Did you suppose, my father,
That I could tear myself away and leave you?
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Fulfilling Dido’s request, Aeneas begins his sorrowful story, adding that retelling it entails reexperiencing the pain. He takes us back to ten years into the Trojan War: at the moment the tale begins, the Danaans (Greeks) have constructed a giant wooden horse with a hollow belly. They secretly hide their best soldiers, fully armed, within the horse, while the rest of the Greek army lies low some distance from Troy. The sight of a massive horse standing before their gates on an apparently deserted battlefield baffles the Trojans.

Near the horse, the Trojans find a Greek youth named Sinon. He explains that the Greeks have wished to flee Troy for some time but were prevented by fierce storms. A prophet told them to sacrifice one of their own, and Sinon was chosen. But Sinon managed to escape during the preparations, and the Greeks left him behind. The Trojans show him pity and ask the meaning of the great horse. Sinon says that it was an offering to the goddess Minerva, who turned against the Greeks after the desecration of one of her temples by Ulysses. Sinon claims that if any harm comes to the wooden statue, Troy will be destroyed by Minerva’s wrath, but if the Trojans install the horse within their city walls, they will rise victorious in war against southern Greece, like a tidal wave, with Minerva on their side.

Aeneas continues his story: after Sinon finishes speaking, two giant serpents rise up from the sea and devour the Trojan priest Laocoön and his two sons as punishment for hurling a spear at the horse. The snakes then slither up to the shrine of Minerva. The Trojans interpret the snakes’ attack as an omen that they must appease Minerva, so they wheel the horse into the city of Troy.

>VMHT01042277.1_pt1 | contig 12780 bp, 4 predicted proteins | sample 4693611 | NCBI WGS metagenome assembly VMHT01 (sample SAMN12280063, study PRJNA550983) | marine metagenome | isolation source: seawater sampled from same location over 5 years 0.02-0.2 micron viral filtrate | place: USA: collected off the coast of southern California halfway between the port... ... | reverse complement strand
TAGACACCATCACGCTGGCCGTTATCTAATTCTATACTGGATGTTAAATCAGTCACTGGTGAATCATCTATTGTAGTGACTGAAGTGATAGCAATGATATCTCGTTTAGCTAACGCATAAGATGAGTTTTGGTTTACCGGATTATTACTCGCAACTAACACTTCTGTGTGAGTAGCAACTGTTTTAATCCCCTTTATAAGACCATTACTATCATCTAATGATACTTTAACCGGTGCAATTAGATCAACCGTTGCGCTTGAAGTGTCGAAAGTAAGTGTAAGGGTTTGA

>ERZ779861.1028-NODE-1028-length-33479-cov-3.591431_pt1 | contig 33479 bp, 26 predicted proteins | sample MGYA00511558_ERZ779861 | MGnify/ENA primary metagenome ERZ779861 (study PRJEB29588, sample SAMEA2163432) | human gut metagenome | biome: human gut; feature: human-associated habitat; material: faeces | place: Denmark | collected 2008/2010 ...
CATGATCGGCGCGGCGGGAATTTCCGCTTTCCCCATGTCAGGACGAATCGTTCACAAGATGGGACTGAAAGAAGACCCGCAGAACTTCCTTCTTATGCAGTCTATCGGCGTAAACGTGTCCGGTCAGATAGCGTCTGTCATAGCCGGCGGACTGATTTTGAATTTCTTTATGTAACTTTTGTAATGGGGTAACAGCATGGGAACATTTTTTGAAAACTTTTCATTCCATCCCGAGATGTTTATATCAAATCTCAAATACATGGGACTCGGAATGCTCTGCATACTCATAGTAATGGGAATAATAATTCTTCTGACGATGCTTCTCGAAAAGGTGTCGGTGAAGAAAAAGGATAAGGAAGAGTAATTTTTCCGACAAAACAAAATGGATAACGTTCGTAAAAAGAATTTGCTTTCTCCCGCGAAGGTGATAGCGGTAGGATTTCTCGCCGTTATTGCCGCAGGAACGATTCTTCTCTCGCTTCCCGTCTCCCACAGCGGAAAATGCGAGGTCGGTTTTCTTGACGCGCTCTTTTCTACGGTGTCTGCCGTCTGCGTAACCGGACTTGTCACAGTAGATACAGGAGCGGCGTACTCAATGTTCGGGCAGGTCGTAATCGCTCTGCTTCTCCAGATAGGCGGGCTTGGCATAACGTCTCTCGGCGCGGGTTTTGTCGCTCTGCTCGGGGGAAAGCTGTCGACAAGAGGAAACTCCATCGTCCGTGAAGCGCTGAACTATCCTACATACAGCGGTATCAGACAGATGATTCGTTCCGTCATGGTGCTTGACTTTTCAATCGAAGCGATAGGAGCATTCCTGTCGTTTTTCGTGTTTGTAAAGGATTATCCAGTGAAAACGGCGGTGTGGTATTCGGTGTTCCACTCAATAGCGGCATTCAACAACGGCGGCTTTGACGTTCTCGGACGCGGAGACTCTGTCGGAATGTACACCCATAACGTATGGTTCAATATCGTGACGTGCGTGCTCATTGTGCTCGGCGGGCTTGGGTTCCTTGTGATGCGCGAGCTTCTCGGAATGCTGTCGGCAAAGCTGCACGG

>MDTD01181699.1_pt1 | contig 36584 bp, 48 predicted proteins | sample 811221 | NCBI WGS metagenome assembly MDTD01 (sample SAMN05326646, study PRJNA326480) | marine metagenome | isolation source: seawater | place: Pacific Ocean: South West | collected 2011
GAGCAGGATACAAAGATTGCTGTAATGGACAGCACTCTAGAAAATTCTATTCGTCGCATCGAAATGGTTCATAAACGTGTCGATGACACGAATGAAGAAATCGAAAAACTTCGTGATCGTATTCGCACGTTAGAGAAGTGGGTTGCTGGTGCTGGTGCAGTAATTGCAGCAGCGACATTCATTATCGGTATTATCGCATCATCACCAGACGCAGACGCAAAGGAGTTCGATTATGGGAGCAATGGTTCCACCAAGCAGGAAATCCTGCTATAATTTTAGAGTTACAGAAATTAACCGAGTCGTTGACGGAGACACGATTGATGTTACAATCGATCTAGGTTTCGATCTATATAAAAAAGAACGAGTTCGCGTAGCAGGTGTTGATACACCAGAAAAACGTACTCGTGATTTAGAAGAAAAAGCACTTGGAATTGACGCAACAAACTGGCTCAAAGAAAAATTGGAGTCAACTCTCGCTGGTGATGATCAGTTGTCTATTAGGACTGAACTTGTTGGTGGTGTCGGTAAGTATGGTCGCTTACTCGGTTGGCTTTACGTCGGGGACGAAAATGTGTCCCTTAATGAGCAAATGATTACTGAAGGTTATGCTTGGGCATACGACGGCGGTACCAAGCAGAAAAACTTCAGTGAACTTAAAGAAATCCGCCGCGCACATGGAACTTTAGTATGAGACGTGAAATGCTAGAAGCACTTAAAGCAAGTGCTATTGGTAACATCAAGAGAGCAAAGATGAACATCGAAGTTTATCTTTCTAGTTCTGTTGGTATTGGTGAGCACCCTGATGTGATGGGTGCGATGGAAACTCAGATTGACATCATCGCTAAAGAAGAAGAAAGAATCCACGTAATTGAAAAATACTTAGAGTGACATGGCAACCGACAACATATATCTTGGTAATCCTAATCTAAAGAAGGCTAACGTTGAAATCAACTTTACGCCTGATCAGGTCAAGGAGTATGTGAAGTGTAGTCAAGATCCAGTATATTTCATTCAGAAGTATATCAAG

Night falls, and while the city sleeps, Sinon opens the horse’s belly, releasing the Greek warriors. The warriors kill the Trojan guards and open the gates of the city to the rest of their forces. Meanwhile, Hector, the fallen leader of the Trojan army, appears to Aeneas in a dream and informs him that the city has been infiltrated. Climbing to his roof, Aeneas sees fighting everywhere and Troy in flames. He runs for arms and then heads for the heart of the city, joined by a few of his men.

Aeneas and his men surprise and kill many Greeks, but are too badly outnumbered to make a difference. Eventually they go to King Priam’s palace, where a battle is brewing. The Greeks, led by Pyrrhus, break into the palace. Pyrrhus kills Polites, the young son of Priam and Hecuba, and then slaughters Priam on his own altar.

Aeneas continues relating his story: nearly overcome with grief over this slaughter, he sees Helen, the cause of the war, hiding. He determines to kill her, but Venus appears and explains that blame for the war belongs with the gods, not Helen. Venus advises Aeneas to flee Troy at once, since his fate is elsewhere. Aeneas then proceeds to the house of his father, Anchises, but Anchises refuses to leave. But after omens appear—first a harmless tongue of flame on Ascanius’s forehead, then a bright falling star in the sky—Anchises is persuaded to flee the city.